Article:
Report [October 2016] – ‘Pitching Feminism without Compromising Feminism: A Workshop on Writing for the Media as a Feminist Academic’
Led by Dr Michelle Smith (Alfred Deakin Postdoctoral Fellow, Deakin University)
On 19th October, the Feminist Research Network hosted ‘Pitching Feminism without Compromising Feminism: A Workshop on Writing for the Media as a Feminist Academic’.
The workshop was informative and interactive as participants worked through how they would pitch their ideas to various media for feminist-inspired opinion pieces. This involved, for example, workshopping the titles they would use to draw in a wide and not necessarily feminist readership – all the while not abandoning or compromising their academic or feminist credentials. It was a fun and creative, yet intellectually challenging and productive process!
The writing workshop was inspired by the idea that feminist discourse has been increasingly visible in the media. Popular feminist writers like Clementine Ford, Celeste Liddle, Laurie Penny, and Lindy West are well known for their contributions to major newspapers, radio and television interviews, as well as their own books. Yet, this proliferation of feminist media prompts the question: What role can feminist academics play in this expanded—and yet often extremely hostile— space for feminist writing for the general public?
The workshop was led by Deakin University academic and feminist columnist for The Conversation, Dr Michelle Smith. Michelle shared her experiences of writing opinion pieces for a range of publications from major daily newspapers, such as The Age and Sydney Morning Herald, to online sites such as The Guardian and The Drum.
Michelle was incredibly generous as she spent the first part of the workshop sharing with participants how she came to be such a prolific writer outside the usual sphere of academic publishing. She also talked about some of the challenges involved in choosing to write for the media, such as finding the time to write while fulfilling the requirements of an academic position and reacting to public feedback, including what are, unfortunately frequent, occurrences of anti-feminist backlash.
The second and more substantial part of the workshop involved participants working together to produce pitches for their articles. We worked on how to produce pitches that would lead to articles that were “print-worthy” and shareable but still robustly feminist and informed by our shared background as trained academics.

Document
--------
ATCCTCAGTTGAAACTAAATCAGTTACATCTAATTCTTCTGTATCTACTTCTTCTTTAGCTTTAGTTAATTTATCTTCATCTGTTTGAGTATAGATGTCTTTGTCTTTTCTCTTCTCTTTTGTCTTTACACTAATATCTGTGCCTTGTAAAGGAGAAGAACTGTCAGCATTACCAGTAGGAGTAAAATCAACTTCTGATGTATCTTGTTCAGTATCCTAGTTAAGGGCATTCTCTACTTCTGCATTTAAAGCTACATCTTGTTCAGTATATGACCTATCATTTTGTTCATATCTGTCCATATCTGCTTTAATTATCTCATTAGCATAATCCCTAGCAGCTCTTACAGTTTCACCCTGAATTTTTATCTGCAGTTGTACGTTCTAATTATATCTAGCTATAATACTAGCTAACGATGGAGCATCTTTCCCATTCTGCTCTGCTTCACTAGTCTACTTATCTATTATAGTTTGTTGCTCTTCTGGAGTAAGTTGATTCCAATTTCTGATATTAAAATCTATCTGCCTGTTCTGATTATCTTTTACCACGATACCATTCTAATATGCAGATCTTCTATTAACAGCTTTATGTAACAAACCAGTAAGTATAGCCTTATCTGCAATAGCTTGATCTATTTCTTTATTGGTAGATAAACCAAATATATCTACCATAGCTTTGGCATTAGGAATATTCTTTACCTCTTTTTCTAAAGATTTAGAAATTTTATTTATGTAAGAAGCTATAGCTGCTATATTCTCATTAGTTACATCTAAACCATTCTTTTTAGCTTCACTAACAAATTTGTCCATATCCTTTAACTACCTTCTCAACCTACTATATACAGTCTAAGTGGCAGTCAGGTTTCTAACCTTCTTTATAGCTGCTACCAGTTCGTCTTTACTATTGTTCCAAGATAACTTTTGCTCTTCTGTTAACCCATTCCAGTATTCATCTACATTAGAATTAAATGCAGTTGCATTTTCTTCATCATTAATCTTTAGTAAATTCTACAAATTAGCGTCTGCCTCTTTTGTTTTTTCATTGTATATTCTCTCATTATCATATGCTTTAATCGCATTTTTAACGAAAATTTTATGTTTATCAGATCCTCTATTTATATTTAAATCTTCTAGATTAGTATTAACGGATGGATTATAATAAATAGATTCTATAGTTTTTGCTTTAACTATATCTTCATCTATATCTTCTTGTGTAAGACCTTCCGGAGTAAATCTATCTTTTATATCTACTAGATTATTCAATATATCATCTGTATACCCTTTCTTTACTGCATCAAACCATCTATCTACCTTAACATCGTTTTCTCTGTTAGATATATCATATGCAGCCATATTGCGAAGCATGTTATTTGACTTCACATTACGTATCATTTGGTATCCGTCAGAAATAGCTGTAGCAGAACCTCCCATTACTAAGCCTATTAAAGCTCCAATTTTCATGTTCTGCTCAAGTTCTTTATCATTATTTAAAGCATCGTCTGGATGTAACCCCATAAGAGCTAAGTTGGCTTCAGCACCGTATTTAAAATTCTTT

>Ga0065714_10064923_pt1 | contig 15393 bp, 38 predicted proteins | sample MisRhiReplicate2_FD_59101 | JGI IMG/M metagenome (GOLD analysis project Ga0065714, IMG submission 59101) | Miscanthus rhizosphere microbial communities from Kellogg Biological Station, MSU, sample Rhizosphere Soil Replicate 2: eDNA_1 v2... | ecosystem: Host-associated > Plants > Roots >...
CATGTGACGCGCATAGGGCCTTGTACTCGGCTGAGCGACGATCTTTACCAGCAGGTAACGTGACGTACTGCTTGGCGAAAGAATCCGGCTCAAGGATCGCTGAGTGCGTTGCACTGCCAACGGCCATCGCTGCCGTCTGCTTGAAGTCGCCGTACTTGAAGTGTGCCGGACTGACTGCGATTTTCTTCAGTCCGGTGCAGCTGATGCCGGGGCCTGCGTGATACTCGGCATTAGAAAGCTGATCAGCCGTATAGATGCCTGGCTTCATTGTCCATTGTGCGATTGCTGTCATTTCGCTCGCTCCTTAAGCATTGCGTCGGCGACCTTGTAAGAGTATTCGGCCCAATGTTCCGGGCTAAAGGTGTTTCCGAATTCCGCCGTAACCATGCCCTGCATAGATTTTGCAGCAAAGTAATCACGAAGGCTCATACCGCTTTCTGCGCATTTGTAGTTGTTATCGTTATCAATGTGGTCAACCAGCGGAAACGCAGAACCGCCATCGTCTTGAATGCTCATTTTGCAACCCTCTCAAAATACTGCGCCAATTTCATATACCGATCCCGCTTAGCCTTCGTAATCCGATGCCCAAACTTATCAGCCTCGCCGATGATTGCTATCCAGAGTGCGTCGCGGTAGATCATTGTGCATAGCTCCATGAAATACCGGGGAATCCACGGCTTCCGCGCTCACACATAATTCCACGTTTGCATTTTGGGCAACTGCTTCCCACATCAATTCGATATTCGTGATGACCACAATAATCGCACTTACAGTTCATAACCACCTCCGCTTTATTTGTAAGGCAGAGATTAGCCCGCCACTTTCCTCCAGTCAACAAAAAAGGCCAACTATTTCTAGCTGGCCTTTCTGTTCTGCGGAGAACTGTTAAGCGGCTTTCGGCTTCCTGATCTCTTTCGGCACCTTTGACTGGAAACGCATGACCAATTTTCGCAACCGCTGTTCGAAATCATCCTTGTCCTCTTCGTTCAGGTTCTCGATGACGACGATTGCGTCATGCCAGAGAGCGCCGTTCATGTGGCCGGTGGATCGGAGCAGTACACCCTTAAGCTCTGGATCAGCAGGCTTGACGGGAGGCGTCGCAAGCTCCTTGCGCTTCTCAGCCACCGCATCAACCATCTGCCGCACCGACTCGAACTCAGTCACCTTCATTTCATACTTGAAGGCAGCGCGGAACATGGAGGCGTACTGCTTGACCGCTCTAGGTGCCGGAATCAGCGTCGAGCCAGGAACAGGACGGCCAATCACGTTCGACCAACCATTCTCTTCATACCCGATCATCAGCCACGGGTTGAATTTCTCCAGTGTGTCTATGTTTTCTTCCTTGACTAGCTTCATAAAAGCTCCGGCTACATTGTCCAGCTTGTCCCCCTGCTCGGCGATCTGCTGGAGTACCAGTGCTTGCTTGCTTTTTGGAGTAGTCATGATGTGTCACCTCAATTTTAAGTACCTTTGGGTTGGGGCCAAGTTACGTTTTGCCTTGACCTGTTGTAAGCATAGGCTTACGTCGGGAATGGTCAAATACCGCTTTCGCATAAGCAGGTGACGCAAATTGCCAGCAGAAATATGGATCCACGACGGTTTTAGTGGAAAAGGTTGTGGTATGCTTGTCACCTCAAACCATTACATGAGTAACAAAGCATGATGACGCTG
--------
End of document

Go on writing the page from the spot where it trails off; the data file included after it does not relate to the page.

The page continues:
We also worked on something that made many of us understandably uncomfortable, namely, how to abandon footnotes and complex theory, but to instead seize the opportunity to convey unfamiliar ideas to a wide audience!
Feedback from the session was great! I, for one, was inspired to pitch an article on the upcoming US elections to the Conversation. My pitch was accepted and my piece – ‘What’s gender solidarity got to do with it? Woman shaming and Hillary Clinton’ – was published in The Conversation on 8 November 2016:
As Michelle had outlined, feminist academics have the opportunity of disseminating feminist-inspired research well beyond the confines of academia. And, one of the really positive aspects of this pathway is that this research tends to reach audiences that are much larger and more varied than the usual audiences of scholarly articles or book chapters. Within the space of one day, for example, my Hillary Clinton piece – which expanded on my research into the history of gendered forms of shame and shaming – was accessed by nearly 5000 readers. I would hazard a guess that this is a far greater number of readers than my usual scholarly articles achieve!
Sharon Crozier-De Rosa
NB: Dr Michelle Smith is an academic at Deakin University, feminist columnist for The Conversation and contributor on feminism, literature and popular culture for a variety of media outlets including The Age, Washington Post, New Statesman, The Drum, and sbs.com.au. Some of her 2016 Conversation articles include: ‘‘Not fit to be president’: Hillary Clinton and our problem with older women’; ‘From scolds to “talking underwater”: Policing women’s voices’; ‘Meg Ryan’s face and the historical battleground of ageing’; ‘Friday essay: the ugly history of cosmetic surgery’; ‘No, you’re not ‘hardwired’ to stare at women’s breasts’; and, ‘Witches both mad and bad: a loaded word with an ugly history’. See http://theconversation.com/profiles/michelle-smith-128